What do medieval nuns, Afghani refugees, Tibetan Buddhists and documentary filmmakers have in common?
Their stories all involve humanity’s age-old struggle for power.
Starting on Oct. 4, SUNY Cortland will explore that struggle through different lenses during its 2023-24 Rozanne M. Brooks Lecture Series. The series features five planned lectures on the theme of “The Culture of Power.”
The interdisciplinary talks will touch on topics ranging from extremist groups in today’s world to gendered power wielded centuries ago. Speakers will discuss how the drive for supremacy shapes religious movements, impacts the dynamics of filmmaking and pushes people to excel in physical feats.
The discussions all take place on Wednesdays and begin at 4:30 p.m. in Moffett Center, Room 115. Seating will be limited, so attendees are advised to arrive early to secure a seat. A reception to welcome speakers precedes each talk at 4 p.m. in the adjacent Brooks Museum. The events are free and open to the public.
“The series theme this year encompasses so many perspectives on how power can be used for both ill and gain,” said Brooks lecture series organizer and Brooks Museum director Sharon Steadman, a SUNY distinguished professor and chair of SUNY Cortland’s Sociology/Anthropology Department. “Attendees will be treated to excellent presentations on important topics that affect how we live our lives and how we understand the world around us.”
Among the presentations:
Abbess, Judge, Jailor: Authority and Imprisonment in Medieval Normandy — Laura Gathagan, an associate professor in SUNY Cortland’s Department of History, will discuss her research on the Abbey of Holy Trinity, Caen, which was founded in June 1066 by Mathilda of Flanders, duchess of Normandy and queen of England. Gathagan has found among rare 700-year-old documents that the abbesses of Holy Trinity held an important judicial role and the power to imprison offenders of the law. The journey of these manuscripts, and the abbesses who protected them against the vicissitudes of war and political upheaval, form the basis for this presentation. Oct. 4.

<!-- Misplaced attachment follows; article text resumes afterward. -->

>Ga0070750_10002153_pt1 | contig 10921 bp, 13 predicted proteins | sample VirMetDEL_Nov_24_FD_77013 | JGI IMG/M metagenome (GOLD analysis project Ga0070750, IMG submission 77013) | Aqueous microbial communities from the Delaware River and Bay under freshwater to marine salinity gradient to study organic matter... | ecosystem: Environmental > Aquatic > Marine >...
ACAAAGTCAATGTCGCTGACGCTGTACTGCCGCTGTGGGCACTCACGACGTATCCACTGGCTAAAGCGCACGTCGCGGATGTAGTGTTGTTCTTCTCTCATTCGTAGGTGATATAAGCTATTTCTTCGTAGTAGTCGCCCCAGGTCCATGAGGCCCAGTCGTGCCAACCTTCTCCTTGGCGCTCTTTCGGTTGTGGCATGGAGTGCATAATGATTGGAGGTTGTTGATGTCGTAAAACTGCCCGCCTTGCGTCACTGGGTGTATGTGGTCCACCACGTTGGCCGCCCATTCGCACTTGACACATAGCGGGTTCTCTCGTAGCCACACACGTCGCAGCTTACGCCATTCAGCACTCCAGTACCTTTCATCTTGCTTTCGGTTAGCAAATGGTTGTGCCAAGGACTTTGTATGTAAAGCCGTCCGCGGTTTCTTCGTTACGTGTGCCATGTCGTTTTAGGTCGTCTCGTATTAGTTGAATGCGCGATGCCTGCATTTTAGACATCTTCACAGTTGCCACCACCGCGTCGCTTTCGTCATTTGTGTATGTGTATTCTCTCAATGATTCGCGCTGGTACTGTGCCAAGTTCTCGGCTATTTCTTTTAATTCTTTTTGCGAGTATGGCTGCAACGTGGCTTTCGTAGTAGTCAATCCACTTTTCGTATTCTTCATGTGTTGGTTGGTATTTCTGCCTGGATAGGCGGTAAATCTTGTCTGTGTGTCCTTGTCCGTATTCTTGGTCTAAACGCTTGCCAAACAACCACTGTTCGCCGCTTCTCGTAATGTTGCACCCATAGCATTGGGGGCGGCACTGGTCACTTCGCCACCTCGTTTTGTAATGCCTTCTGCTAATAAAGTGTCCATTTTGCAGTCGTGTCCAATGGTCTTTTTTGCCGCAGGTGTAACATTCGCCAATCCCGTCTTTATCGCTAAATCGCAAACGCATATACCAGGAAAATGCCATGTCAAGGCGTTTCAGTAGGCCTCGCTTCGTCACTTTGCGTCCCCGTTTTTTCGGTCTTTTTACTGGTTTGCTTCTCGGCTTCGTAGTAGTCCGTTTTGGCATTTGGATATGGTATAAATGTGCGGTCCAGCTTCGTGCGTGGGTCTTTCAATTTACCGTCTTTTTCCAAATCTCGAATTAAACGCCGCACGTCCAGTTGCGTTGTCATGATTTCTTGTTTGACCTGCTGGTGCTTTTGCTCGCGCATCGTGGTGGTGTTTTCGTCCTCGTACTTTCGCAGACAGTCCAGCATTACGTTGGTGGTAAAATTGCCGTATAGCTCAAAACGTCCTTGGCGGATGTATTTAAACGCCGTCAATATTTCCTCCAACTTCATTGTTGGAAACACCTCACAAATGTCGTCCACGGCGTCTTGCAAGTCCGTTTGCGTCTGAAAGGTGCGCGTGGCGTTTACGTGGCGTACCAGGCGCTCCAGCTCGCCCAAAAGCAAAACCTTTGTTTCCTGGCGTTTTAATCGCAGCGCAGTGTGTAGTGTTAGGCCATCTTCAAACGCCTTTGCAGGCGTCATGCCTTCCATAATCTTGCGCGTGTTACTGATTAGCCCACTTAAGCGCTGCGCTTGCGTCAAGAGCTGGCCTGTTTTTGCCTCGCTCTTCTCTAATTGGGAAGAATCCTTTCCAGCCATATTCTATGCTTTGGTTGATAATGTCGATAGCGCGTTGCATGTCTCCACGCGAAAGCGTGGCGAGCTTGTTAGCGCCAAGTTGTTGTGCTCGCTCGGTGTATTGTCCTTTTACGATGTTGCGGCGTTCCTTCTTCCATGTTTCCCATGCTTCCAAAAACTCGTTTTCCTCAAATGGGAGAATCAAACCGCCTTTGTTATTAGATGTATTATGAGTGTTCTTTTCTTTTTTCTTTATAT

The Power of Extremism in Afghanistan — Sameer and K. Harris lived in Afghanistan before and after the departure of the U.S. forces in 2021. They will present their stories of life before the departure and afterwards as extremist politics once again took hold of the country. They also will describe their difficult journey from the country of their birth to their new home in New York state. Nov. 1.
Empowerment Through Sport and Fitness — Empowerment can be defined as the process of becoming stronger and more confident, especially in controlling one’s life and claiming one’s rights. Amanda Tepfer, an assistant professor in SUNY Cortland’s Physical Education Department, will discuss physical activity through the lens of inclusive physical education and sport. According to her, physical activity can engage participants to not only respond to physical challenges but also engage in problem-solving behaviors that contribute to success in everyday life situations. Feb. 21, 2024.
Tibetan Buddhism, China and the Politics of Tension — Allen Carlson, an associate professor in Cornell University’s Government Department who has focused his scholarship on international relations, will discuss Tibet and its relationship with China, particularly regarding the tradition of reincarnation in Tibetan Buddhism and the politics around the selection process of lamas and rinpoches. Carlson will draw special attention to the emerging divide between the Tibetans and Beijing over the lineage of the Dalai Lama. Carlson currently serves as director of Cornell’s China and Asia Pacific Studies program and advisor of its East Asia Program. March 20, 2024.
Framing Truth: Exploring Power Dynamics in Documentary Filmmaking — Samuel Avery, an associate professor in SUNY Cortland’s Communication and Media Studies Department and coordinator of Cortland’s annual Blackbird Film Festival, will address the behind-the-scenes power struggles that occur during the creation of documentary films and nonfiction docu-series. The genre often attempts to present reality in its unfiltered form, allowing viewers a transparent look into the authentic truth of a subject’s life. However, beneath the surface of candid storytelling lies a complex web of power dynamics that significantly influence the production, presentation and interpretation of these narratives. The power imbalance between the individual being documented and the one directing the camera can affect the level of trust, consent and agency given to the subject. Many other complex, ethical issues may affect the delicate balance between storytelling and exploitation. April 10, 2024.
The Brooks Series honors the late Distinguished Teaching Professor of sociology and anthropology emerita at SUNY Cortland, Rozanne M. Brooks, whose donated special collection of ethnographic objects to the Sociology/Anthropology Department established the Brooks Museum in 2001.
The 2023-24 Brooks Lecture Series is co-sponsored by the Cortland College Foundation and Cortland Auxiliary. For more information, contact Steadman at 607-753-2308.